World consumption of rice continues to rise and outpace production. The trend will continue in 2008, bringing with it a host of factors that will impact U.S. rice producers. Speaking at the recent Mid-South Farm and Gin Show in Memphis, Tenn., Carl Brothers, senior vice president of Riceland Foods, outlined the current status of the U.S. rice industry and gave a summary of key issues on the horizon.
Global ending stocks finished in December 2007 at 72 million tons, an all-time low in supply/use comparison. “If we look at these low stock numbers and the demand we're seeing around the world … it continues to be a concern,” says Brothers.
With supplies tight, heavy rice-producing countries are restricting exports, preventing rice from escaping outwards to the international market. Vietnam, Egypt and Guyana have all issued export bans, with India essentially following suit. China has switched from an export subsidy to an export tariff — a cautionary measure in an unstable environment.
“U.S. rice prices stand at $635 per ton. The Asian prices have gone up, both in Thailand and India. If you compare us with Thailand, which is our biggest competitor in Asia, they have shot up to $500 per ton. The market has moved very quickly as there continues to be recognition that things are tight.”
Brothers noted that U.S. long grain rice has seen recent trouble and production is down 316 million bushels. The carryin on long grain was 63 million bushels — down 14 percent.
However, medium grain rice promises to be a bright spot for U.S. farmers. Production at 123 million bushels was up 16 percent. The increase was mainly due to plantings in Arkansas. “Arkansas went from 106,000 acres of medium grain a year ago, to about 148,000 acres in 2007.”
Of special interest to medium grain growers — Australia has been in a continuous drought. Australia remains hopeful of planting rice this year, but questions linger about governmental allocations of water. Buyers from Australia have been in the U.S. for the past six to nine months to buy medium grain rice.
Brothers spoke bluntly about medium grain rice in the South. “It's a shame that our Southern rice doesn't fit their palate. They came and looked at our rice, but they've chosen California. We in the South need a better medium grain variety. We keep saying that to our researchers, but as of yet we haven't developed one.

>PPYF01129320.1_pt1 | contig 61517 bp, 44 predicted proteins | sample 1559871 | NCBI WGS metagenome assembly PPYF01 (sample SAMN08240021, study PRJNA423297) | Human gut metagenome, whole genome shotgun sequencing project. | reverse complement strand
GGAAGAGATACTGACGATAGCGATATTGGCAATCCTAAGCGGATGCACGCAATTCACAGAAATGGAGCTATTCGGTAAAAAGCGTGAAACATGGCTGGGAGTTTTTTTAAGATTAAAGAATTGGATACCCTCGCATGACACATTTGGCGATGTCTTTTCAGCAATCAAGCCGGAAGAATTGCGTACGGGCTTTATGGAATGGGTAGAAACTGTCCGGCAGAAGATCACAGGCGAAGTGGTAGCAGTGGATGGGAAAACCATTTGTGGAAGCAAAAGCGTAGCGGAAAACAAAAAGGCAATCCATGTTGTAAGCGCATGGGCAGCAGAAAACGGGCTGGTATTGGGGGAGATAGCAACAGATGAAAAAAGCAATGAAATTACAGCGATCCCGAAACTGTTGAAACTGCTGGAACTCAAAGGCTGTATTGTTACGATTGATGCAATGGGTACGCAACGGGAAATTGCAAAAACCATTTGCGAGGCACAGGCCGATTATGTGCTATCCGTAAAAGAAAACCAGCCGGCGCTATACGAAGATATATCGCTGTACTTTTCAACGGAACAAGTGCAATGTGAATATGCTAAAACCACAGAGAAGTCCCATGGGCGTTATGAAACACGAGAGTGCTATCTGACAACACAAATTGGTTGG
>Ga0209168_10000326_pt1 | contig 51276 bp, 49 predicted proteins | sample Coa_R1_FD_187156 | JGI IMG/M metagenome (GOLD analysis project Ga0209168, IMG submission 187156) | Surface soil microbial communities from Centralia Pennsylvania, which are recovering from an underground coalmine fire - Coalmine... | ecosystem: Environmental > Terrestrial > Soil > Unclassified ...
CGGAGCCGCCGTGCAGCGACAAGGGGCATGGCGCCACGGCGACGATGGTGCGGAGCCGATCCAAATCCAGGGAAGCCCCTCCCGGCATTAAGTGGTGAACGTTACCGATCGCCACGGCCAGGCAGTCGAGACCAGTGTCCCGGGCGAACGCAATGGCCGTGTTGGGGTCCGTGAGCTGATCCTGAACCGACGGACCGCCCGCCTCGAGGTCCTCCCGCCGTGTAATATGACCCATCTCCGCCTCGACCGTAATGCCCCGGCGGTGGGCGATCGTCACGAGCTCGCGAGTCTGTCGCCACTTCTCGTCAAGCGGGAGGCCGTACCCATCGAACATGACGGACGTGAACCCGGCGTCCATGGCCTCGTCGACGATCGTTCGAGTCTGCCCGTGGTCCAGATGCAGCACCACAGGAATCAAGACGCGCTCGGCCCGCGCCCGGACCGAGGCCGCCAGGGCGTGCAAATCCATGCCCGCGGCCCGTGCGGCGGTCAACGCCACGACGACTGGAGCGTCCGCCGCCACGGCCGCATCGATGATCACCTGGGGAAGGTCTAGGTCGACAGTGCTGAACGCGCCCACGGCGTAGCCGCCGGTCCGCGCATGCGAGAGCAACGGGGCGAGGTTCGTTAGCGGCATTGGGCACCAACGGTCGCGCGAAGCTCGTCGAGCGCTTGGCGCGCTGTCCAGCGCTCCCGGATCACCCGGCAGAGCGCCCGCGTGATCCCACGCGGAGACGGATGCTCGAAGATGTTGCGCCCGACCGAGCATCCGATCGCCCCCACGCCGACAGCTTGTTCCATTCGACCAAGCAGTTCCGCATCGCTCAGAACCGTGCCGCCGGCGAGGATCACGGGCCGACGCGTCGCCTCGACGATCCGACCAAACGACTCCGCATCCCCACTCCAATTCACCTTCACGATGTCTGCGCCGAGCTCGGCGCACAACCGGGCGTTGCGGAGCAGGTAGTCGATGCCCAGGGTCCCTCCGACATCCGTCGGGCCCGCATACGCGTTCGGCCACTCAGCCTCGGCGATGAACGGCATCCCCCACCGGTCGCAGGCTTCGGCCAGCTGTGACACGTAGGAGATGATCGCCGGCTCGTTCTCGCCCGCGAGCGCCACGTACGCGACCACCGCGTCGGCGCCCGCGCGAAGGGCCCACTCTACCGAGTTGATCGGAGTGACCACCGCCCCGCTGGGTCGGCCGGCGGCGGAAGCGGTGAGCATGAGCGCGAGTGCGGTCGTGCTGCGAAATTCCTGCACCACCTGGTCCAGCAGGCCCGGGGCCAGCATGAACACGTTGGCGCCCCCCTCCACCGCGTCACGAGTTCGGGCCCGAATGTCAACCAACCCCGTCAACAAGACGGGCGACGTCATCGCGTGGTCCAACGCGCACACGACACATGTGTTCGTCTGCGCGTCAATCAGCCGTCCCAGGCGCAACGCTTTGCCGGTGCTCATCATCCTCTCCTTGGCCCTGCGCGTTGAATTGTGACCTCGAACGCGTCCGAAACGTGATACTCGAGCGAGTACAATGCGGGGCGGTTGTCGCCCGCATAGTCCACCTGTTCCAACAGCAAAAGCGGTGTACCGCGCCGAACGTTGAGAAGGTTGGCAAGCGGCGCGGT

“Our medium grain, if you put it together with California and make a comparison — you would choose California. I hate to get up here and say that, but it's just a fact.”
Despite Australia's snub, Southern growers may find Turkish buyers eager for medium grain. Turkey, reacting to Egypt's export ban, is looking toward the U.S. to purchase rice, but the South will have to compete with California.
Brothers addressed other key markets for both medium and long grain rice. Haiti, traditionally a big puller of U.S. long grain, lingers on the brink of food riots and the Haitian government is under increasing pressure. “That's one place we've got to watch closely and they've been a big player in the long grain market. It's amazing to me as I look at Haiti and the poverty there, because of how much rice they buy and how they're able to pay the high prices.”
Iraq has held off from U.S. rice for several months, waiting for lower prices, and instead bought from Thailand and Vietnam. In the next round of buying, Iraq is expected to once again focus on U.S. rice.
Saudi Arabia has become what Brothers calls “the good news story.” With India pulling rice out of the market, U.S. rice is moving back into Saudi Arabia, and the shift should continue in the near future.
GE rice persists as an obstacle in the EU, but Brothers does see positive signs developing as supply problems mount in Europe. “The EU is a whole different story with the GE issue. We did get a message that the destination of testing is no longer required in Europe. The European Union is getting themselves in a corner on GE. Something has to give in the EU. That is helping us and hopefully will continue to help us get back in that market.”
The illness of Fidel Castro and changes in leadership have brought Cuba back into view as a potential customer. Brothers is optimistic, but believes change will be slow. “Cuba would be a huge market for the United States, and it's right here on our shore.”
2008 rice plantings were another issue of focus during Brothers' session. Rice will certainly be affected by the tremendous amount of wheat and corn in the ground, as well as soaring soybean prices.
“Many farmers are telling me they are going to cut their rice acreage. Others are telling me they are going to increase their rice acreage. The best I can call it: last year plus or minus 5 percent,” says Brothers.
“It's important to us that you grow rice. Corn doesn't do very well going through a rice mill.”